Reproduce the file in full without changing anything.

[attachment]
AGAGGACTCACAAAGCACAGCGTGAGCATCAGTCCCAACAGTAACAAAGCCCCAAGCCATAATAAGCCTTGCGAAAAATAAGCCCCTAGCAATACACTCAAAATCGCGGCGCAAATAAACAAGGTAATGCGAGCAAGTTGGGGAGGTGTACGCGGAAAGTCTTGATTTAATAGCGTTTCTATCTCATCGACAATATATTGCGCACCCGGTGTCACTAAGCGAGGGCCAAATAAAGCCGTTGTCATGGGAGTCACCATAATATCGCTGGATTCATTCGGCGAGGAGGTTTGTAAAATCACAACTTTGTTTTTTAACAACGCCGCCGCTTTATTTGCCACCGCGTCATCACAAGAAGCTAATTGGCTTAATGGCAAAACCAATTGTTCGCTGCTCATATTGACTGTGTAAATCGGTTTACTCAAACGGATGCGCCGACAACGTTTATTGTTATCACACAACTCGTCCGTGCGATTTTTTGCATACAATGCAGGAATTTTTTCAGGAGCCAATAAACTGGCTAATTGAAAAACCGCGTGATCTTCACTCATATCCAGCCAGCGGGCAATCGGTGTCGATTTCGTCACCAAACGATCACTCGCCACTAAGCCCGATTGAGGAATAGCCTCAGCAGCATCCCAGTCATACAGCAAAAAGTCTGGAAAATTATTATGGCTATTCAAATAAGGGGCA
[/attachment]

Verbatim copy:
AGAGGACTCACAAAGCACAGCGTGAGCATCAGTCCCAACAGTAACAAAGCCCCAAGCCATAATAAGCCTTGCGAAAAATAAGCCCCTAGCAATACACTCAAAATCGCGGCGCAAATAAACAAGGTAATGCGAGCAAGTTGGGGAGGTGTACGCGGAAAGTCTTGATTTAATAGCGTTTCTATCTCATCGACAATATATTGCGCACCCGGTGTCACTAAGCGAGGGCCAAATAAAGCCGTTGTCATGGGAGTCACCATAATATCGCTGGATTCATTCGGCGAGGAGGTTTGTAAAATCACAACTTTGTTTTTTAACAACGCCGCCGCTTTATTTGCCACCGCGTCATCACAAGAAGCTAATTGGCTTAATGGCAAAACCAATTGTTCGCTGCTCATATTGACTGTGTAAATCGGTTTACTCAAACGGATGCGCCGACAACGTTTATTGTTATCACACAACTCGTCCGTGCGATTTTTTGCATACAATGCAGGAATTTTTTCAGGAGCCAATAAACTGGCTAATTGAAAAACCGCGTGATCTTCACTCATATCCAGCCAGCGGGCAATCGGTGTCGATTTCGTCACCAAACGATCACTCGCCACTAAGCCCGATTGAGGAATAGCCTCAGCAGCATCCCAGTCATACAGCAAAAAGTCTGGAAAATTATTATGGCTATTCAAATAAGGGGCA